In an age when some 40% of people have no sick leave at work, there's a big push to mandate employers to grant it across the country. Yet I think there's a better solution that doesn't require a government mandate.

A new way to combat "presenteeism"

The latest news is that President Obama has waded into this debate. He's said there will be a new regulation in effect in 2017 that will require private employers with federal contracts to provide paid sick leave of up to 7 days each year to their contractors.

I believe the situation calls for a common sense approach. Sure, there will always be people who look at a sick leave as other time paid off -- a mental health day or they partied too hard the prior night and decide to call out.

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But what about in the event of an epidemic like an extreme flu outbreak or a SARS situation? I believe when an official like the Surgeon General or the CDC declares a pandemic or national medical emergency that employers should then freely grant their employees paid medical leave.

During cold and flu season, I often hear a lot of questions about "presenteeism," the idea of going into work even when you're sick. Are you supposed to go to work sick because if you don't, your boss will frown on you or fire you? People just don't know what to do. The Wall Street Journal reports that 1 in 5 men call in and lie about being sick to play hooky. Women are more honest, with only about 1 in 7 doing the same.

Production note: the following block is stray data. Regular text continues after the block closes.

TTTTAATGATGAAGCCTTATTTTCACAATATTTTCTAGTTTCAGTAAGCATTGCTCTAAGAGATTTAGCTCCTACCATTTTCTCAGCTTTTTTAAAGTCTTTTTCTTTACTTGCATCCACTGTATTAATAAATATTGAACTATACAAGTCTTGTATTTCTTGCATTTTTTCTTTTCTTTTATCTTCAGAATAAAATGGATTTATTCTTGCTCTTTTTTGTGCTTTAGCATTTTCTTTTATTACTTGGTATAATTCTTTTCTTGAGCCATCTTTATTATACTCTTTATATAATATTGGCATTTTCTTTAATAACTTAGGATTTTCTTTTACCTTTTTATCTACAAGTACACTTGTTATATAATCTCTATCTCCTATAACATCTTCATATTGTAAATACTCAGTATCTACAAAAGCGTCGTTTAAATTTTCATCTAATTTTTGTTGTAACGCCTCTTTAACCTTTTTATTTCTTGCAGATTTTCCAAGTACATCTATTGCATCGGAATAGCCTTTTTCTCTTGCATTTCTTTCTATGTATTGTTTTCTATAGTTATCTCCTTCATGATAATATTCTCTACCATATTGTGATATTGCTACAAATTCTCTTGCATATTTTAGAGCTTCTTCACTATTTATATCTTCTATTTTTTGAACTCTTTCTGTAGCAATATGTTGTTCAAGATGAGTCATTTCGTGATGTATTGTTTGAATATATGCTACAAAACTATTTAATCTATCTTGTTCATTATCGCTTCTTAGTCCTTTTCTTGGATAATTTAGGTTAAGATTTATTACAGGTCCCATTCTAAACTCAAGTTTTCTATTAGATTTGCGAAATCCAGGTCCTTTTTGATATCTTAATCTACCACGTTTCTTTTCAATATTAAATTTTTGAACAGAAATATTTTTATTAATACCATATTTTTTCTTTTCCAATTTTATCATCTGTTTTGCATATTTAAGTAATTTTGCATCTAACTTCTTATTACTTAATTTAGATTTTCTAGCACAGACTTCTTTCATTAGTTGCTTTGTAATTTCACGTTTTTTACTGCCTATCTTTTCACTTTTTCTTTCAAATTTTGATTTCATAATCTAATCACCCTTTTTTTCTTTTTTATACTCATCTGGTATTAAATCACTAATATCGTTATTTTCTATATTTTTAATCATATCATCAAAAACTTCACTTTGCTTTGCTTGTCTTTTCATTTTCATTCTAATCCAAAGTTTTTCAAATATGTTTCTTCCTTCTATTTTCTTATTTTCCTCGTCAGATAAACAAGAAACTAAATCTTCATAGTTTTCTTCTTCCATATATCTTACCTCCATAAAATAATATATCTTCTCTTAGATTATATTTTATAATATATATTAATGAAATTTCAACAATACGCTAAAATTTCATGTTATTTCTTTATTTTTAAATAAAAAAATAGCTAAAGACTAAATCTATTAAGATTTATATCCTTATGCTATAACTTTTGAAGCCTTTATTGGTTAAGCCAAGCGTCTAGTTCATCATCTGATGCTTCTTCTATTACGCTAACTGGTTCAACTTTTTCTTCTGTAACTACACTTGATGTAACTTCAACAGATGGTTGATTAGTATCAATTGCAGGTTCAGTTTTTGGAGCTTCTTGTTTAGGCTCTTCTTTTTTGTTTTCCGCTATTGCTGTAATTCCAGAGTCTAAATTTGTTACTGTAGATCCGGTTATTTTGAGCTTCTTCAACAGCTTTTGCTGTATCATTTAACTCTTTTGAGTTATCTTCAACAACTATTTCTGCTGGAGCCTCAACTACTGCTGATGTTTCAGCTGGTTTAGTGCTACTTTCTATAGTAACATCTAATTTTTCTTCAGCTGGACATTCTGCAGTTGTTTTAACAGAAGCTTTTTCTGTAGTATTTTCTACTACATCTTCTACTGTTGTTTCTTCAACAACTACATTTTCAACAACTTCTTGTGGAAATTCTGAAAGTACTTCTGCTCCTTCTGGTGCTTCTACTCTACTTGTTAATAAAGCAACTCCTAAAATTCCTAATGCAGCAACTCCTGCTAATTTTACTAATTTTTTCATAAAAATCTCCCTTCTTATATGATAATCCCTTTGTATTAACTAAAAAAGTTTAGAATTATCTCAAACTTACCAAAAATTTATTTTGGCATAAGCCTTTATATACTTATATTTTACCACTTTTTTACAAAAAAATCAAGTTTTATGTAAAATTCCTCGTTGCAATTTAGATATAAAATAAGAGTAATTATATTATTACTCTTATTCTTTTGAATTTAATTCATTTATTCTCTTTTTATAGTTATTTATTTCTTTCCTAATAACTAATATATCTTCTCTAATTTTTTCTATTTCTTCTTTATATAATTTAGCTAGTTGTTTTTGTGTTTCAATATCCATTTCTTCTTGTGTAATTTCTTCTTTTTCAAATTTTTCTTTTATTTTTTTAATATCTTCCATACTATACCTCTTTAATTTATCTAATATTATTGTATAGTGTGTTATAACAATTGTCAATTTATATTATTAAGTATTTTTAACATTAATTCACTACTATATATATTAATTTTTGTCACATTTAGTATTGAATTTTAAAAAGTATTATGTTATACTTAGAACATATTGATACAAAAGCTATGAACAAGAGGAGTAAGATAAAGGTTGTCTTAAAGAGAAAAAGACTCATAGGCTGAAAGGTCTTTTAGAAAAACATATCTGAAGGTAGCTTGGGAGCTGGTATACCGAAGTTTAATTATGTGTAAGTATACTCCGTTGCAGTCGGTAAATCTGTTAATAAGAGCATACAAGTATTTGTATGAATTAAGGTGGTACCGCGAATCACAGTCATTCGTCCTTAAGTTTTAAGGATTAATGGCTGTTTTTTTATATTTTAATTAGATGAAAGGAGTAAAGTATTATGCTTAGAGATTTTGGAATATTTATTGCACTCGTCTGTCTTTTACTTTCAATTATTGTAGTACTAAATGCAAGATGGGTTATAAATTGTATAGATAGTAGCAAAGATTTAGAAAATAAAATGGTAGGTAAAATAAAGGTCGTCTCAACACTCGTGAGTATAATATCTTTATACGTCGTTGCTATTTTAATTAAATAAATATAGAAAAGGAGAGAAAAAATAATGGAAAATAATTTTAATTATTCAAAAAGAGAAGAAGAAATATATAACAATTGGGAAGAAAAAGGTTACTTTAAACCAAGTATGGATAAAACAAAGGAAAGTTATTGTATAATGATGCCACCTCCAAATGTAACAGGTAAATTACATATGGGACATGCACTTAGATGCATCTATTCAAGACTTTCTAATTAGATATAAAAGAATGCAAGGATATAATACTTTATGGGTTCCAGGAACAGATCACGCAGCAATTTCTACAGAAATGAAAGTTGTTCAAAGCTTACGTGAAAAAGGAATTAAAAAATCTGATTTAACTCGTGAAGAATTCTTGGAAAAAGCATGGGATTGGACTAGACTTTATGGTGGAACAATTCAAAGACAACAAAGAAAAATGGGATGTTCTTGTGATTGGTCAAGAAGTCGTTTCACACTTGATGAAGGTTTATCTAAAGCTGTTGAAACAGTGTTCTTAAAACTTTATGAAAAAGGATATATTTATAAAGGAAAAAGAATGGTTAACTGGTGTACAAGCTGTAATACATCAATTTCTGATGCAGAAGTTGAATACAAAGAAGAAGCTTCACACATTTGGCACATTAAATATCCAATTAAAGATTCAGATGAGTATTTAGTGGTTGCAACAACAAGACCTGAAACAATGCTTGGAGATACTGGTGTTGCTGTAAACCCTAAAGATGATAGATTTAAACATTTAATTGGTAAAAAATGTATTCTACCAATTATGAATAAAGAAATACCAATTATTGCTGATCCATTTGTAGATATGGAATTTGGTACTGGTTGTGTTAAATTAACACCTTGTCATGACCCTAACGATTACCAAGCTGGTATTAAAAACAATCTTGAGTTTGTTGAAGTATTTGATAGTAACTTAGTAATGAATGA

Back during the swine flu scare, people were going to work sick because they were too worried about being fired or didn't get paid time off. So if they didn't go in, they didn't eat. This is a real dilemma. People either lie to stay out for no good reason or come in while sick and infect other people.

If you have paid sick leave or PTO (paid time off), use it. You are potentially being more loyal to your employer -- not less -- when you stay home and take the time to get better.

Being the martyr who comes in and spreads germs to show how tough you are is not a good idea. Your work performance may slip and you'll make mistakes. And you may even get your supervisor or manager sick. Who are they mad at then?

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For more money-saving advice for your wallet, see our Health section.


Image of Clark Howard About the author: Clark Howard

Clark Howard is a consumer expert whose goal is to help you keep more of the money you make. His national radio show and website show you ways to put more money in your pocket, with advice you can trust. View More Articles

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